From 1985 to 2004, video rentals from U.S. public libraries grew 340%. Over the same period, video rentals from U.S. commercial rental businesses grew 140%. Public libraries’ video rental activity did grow from a smaller base: 70 million videos loaned in 1985 (6% of the number of videos commercial outfits turned in that year), to 300 million videos loaned in 2004 (12% of the number of videos rented commercially). The growth of video lending from public libraries has been amazing, and largely unnoticed.
Pricing is probably a large part of the explanation for this performance differential. The average price for commercially renting a video in 1985 was $2.38. The average price for borrowing a video from a public library in 1987 was $0.39 (30.4% of libraries charged for borrowing video, and those libraries charged an average of $1.29). In 2004, the average price for commercially renting a video was $3.43. The average price for borrowing a video from a library was then approximately zero. Lower price induces greater demand, and free (zero price) is a highly appealing price.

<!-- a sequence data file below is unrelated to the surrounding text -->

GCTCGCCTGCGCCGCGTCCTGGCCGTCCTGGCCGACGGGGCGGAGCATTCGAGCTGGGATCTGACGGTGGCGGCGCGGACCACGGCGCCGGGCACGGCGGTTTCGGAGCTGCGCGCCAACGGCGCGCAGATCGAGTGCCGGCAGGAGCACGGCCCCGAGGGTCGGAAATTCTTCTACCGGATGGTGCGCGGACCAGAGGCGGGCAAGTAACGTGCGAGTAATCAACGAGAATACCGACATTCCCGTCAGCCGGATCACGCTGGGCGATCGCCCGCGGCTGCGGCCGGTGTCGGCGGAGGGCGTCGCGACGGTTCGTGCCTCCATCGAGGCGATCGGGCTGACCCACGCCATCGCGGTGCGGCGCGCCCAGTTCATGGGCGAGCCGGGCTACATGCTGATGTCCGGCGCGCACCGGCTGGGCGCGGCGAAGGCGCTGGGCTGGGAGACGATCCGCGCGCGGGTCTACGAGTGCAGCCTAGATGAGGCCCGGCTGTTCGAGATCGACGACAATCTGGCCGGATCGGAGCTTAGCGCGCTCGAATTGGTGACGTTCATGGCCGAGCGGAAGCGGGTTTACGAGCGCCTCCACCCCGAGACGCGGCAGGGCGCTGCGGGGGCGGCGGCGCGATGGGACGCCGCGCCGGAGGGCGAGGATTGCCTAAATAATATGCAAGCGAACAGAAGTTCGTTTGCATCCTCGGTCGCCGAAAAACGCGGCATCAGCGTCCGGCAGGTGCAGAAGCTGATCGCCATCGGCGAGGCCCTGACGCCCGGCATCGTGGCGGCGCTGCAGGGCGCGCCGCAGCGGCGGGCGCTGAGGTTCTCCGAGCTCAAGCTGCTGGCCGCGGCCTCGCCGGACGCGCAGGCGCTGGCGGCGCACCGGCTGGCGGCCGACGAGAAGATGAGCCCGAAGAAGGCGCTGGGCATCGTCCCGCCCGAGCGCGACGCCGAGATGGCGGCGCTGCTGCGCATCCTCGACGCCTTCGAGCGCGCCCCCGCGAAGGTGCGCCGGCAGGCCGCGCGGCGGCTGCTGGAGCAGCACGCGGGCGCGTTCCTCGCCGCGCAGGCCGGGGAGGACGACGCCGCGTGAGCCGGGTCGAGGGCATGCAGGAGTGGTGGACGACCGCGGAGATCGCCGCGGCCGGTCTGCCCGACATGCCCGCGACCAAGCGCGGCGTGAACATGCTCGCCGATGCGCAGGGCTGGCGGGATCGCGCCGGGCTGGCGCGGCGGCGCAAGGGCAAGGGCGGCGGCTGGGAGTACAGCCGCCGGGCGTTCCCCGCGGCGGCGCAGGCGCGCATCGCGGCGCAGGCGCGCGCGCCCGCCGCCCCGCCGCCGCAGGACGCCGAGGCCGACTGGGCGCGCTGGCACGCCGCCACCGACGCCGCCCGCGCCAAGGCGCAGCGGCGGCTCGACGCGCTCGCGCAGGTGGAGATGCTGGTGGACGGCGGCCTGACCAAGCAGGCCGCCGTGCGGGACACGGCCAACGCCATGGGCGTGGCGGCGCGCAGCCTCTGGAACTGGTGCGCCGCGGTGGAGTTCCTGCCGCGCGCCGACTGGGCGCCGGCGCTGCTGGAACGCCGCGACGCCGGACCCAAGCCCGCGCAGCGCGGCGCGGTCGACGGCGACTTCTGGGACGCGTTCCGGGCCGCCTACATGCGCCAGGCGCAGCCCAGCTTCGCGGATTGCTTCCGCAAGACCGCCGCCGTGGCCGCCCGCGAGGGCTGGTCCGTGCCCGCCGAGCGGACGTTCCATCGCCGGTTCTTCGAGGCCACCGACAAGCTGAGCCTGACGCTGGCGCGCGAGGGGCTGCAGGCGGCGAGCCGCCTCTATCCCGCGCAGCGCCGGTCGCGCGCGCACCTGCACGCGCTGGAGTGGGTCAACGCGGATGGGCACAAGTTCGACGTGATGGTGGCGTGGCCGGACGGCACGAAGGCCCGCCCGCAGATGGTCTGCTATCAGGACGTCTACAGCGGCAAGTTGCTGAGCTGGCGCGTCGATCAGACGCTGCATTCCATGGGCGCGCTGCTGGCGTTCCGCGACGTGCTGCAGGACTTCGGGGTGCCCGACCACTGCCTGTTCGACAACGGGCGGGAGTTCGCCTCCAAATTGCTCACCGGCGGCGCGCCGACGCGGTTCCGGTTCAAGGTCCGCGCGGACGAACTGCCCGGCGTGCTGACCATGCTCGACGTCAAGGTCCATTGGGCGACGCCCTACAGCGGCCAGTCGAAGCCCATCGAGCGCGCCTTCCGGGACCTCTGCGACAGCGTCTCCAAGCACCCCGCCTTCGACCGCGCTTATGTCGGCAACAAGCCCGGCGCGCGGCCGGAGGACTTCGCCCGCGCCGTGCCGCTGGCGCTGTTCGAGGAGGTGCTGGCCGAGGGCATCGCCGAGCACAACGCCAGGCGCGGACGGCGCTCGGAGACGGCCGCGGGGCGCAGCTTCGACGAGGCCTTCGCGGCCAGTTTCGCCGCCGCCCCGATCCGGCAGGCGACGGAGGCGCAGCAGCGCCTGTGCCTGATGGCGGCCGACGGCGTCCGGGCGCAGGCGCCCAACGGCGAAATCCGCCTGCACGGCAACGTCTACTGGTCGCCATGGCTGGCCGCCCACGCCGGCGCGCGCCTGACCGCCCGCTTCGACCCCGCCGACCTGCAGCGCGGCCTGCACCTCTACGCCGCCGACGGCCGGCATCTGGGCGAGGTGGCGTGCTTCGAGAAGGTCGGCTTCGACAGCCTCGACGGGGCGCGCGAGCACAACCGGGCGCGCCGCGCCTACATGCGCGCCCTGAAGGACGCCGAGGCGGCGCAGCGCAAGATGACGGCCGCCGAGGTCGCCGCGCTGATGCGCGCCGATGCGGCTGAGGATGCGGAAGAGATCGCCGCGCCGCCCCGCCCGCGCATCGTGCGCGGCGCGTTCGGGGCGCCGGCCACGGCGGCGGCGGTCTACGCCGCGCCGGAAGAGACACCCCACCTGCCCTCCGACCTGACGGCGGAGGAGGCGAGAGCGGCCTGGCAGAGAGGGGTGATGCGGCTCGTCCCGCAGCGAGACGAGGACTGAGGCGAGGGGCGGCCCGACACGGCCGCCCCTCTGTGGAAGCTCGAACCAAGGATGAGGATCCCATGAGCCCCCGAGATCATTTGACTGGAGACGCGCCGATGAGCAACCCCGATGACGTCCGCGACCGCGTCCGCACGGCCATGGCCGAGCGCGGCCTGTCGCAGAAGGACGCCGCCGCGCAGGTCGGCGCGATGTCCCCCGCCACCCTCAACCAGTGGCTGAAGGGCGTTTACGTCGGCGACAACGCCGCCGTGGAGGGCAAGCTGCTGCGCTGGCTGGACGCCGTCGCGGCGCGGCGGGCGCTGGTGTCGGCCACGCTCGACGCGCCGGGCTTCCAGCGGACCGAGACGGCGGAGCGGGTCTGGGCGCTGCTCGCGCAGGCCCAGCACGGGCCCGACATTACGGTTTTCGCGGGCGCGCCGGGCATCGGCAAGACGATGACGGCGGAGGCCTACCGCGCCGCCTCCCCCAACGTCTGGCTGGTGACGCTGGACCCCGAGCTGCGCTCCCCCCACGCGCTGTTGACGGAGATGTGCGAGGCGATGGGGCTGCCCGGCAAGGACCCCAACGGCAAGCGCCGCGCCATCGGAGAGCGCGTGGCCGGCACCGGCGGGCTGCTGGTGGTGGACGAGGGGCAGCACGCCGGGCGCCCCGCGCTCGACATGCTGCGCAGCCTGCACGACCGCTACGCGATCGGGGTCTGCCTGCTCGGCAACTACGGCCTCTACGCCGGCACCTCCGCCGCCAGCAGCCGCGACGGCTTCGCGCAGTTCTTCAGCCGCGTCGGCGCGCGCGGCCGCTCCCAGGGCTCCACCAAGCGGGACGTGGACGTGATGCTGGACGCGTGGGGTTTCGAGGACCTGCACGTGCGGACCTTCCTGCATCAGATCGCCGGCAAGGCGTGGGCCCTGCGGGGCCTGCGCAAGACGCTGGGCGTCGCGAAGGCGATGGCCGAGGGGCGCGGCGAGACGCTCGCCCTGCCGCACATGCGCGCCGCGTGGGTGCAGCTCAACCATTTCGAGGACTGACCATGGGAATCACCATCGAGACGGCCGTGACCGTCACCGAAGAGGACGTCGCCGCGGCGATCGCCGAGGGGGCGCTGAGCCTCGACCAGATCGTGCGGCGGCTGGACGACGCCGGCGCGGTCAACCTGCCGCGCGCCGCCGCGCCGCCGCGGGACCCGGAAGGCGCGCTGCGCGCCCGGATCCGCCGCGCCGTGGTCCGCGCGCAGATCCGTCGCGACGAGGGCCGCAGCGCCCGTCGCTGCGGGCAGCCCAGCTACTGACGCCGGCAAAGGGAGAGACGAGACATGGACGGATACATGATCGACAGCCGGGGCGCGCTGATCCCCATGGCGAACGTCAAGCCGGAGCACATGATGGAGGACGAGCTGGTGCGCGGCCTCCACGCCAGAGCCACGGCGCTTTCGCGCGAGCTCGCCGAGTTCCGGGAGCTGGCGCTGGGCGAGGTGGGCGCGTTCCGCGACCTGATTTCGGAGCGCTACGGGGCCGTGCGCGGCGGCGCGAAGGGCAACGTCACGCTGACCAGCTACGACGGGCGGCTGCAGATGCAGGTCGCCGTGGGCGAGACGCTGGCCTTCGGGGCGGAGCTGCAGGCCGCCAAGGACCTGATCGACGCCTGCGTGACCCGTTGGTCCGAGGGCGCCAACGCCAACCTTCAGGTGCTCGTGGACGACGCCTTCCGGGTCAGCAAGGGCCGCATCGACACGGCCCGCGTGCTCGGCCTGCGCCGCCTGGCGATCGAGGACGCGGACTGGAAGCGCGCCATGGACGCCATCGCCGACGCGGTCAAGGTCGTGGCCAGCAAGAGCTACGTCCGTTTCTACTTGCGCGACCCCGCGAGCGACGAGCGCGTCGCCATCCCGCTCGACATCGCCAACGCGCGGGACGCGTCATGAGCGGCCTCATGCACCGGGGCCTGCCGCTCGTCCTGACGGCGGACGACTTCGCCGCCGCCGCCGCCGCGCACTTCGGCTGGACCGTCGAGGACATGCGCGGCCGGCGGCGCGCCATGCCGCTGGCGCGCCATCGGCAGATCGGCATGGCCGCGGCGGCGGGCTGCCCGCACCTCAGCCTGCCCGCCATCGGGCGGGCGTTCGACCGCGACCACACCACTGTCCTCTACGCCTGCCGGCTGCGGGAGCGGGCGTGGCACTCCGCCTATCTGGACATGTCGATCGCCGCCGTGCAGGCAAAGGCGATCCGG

This video example does not depend on some of the factors thought to be producing the death of paid text content. From 1985 to 2004, there wasn’t a proliferation of free video content on the web. I would guess that, overall, commercial video rental stores have a video inventory that most persons would value more highly than the video inventory of a library. Consumer may like free content. But video is quite expensive to consume. Given that the average video takes perhaps an hour and a half to watch, the higher inventory value of commercial video rental firms might have easily outweighed the lower video rental price from libraries. But it didn’t.
Persons seem to have a high time-discount rate in content choices. The benefit of watching a relatively good video comes later than the cost of paying the rental fee. A high discount rate lowers the importance of the former, and raises the importance of the later. So perhaps a significant part of the challenge of making a paid content model work is delivering benefits soon relative to payments.